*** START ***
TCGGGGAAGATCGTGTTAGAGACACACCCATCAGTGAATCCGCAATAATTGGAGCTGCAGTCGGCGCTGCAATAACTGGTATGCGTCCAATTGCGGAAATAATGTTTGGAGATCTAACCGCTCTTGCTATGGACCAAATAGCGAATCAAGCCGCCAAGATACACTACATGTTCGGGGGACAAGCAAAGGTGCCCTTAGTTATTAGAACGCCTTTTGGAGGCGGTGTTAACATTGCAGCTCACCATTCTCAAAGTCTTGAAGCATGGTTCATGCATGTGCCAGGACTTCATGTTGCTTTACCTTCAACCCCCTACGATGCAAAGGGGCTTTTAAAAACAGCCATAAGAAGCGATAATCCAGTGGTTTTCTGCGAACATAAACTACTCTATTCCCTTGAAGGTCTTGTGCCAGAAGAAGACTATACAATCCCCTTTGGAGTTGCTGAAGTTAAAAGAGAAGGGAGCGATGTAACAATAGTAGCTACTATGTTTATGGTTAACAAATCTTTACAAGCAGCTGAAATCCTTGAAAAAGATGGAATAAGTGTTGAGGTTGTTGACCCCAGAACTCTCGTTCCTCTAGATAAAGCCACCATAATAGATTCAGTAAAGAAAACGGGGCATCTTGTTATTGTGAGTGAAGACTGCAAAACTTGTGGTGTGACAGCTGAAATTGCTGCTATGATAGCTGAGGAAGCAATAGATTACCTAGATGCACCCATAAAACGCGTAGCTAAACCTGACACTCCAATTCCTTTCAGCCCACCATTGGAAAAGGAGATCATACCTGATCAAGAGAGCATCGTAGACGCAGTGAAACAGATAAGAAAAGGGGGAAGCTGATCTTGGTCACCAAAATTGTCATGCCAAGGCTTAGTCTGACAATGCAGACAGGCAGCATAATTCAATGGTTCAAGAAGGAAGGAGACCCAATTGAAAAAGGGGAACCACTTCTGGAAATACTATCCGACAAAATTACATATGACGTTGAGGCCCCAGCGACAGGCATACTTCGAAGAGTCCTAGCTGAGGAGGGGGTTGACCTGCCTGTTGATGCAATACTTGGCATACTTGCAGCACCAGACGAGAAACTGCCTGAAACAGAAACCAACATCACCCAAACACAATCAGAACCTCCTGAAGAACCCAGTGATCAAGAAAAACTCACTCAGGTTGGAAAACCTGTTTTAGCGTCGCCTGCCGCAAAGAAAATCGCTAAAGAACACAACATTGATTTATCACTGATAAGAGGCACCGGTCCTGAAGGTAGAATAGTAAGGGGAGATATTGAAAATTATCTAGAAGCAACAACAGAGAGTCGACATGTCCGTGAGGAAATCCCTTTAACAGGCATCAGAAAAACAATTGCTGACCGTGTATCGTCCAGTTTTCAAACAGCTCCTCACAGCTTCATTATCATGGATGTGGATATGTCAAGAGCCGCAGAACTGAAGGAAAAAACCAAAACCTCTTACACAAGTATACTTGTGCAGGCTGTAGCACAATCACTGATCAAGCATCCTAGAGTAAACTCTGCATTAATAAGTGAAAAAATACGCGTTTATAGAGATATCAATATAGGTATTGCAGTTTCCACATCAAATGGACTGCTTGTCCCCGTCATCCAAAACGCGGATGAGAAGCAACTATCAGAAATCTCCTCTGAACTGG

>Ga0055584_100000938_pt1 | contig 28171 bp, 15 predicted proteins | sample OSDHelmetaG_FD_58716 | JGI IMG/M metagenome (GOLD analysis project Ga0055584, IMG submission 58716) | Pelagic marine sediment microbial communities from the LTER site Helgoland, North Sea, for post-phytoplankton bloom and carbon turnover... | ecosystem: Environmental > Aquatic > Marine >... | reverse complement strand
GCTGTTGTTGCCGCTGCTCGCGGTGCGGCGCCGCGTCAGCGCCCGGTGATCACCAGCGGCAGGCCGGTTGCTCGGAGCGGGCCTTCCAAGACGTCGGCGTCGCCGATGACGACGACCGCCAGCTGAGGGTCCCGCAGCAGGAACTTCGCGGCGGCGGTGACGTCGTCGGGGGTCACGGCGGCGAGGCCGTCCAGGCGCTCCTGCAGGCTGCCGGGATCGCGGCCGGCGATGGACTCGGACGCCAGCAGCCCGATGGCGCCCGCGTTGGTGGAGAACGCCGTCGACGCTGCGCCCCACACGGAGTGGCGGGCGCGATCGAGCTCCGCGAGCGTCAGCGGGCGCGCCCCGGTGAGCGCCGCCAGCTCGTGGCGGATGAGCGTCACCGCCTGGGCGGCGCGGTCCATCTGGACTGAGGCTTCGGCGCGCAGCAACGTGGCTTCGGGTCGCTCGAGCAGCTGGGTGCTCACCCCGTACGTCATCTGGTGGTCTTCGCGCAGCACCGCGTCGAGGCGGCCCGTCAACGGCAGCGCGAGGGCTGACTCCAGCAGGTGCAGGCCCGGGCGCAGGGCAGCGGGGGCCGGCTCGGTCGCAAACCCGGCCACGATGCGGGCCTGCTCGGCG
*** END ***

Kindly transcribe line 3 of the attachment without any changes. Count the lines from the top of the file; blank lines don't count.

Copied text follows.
GCTGTTGTTGCCGCTGCTCGCGGTGCGGCGCCGCGTCAGCGCCCGGTGATCACCAGCGGCAGGCCGGTTGCTCGGAGCGGGCCTTCCAAGACGTCGGCGTCGCCGATGACGACGACCGCCAGCTGAGGGTCCCGCAGCAGGAACTTCGCGGCGGCGGTGACGTCGTCGGGGGTCACGGCGGCGAGGCCGTCCAGGCGCTCCTGCAGGCTGCCGGGATCGCGGCCGGCGATGGACTCGGACGCCAGCAGCCCGATGGCGCCCGCGTTGGTGGAGAACGCCGTCGACGCTGCGCCCCACACGGAGTGGCGGGCGCGATCGAGCTCCGCGAGCGTCAGCGGGCGCGCCCCGGTGAGCGCCGCCAGCTCGTGGCGGATGAGCGTCACCGCCTGGGCGGCGCGGTCCATCTGGACTGAGGCTTCGGCGCGCAGCAACGTGGCTTCGGGTCGCTCGAGCAGCTGGGTGCTCACCCCGTACGTCATCTGGTGGTCTTCGCGCAGCACCGCGTCGAGGCGGCCCGTCAACGGCAGCGCGAGGGCTGACTCCAGCAGGTGCAGGCCCGGGCGCAGGGCAGCGGGGGCCGGCTCGGTCGCAAACCCGGCCACGATGCGGGCCTGCTCGGCG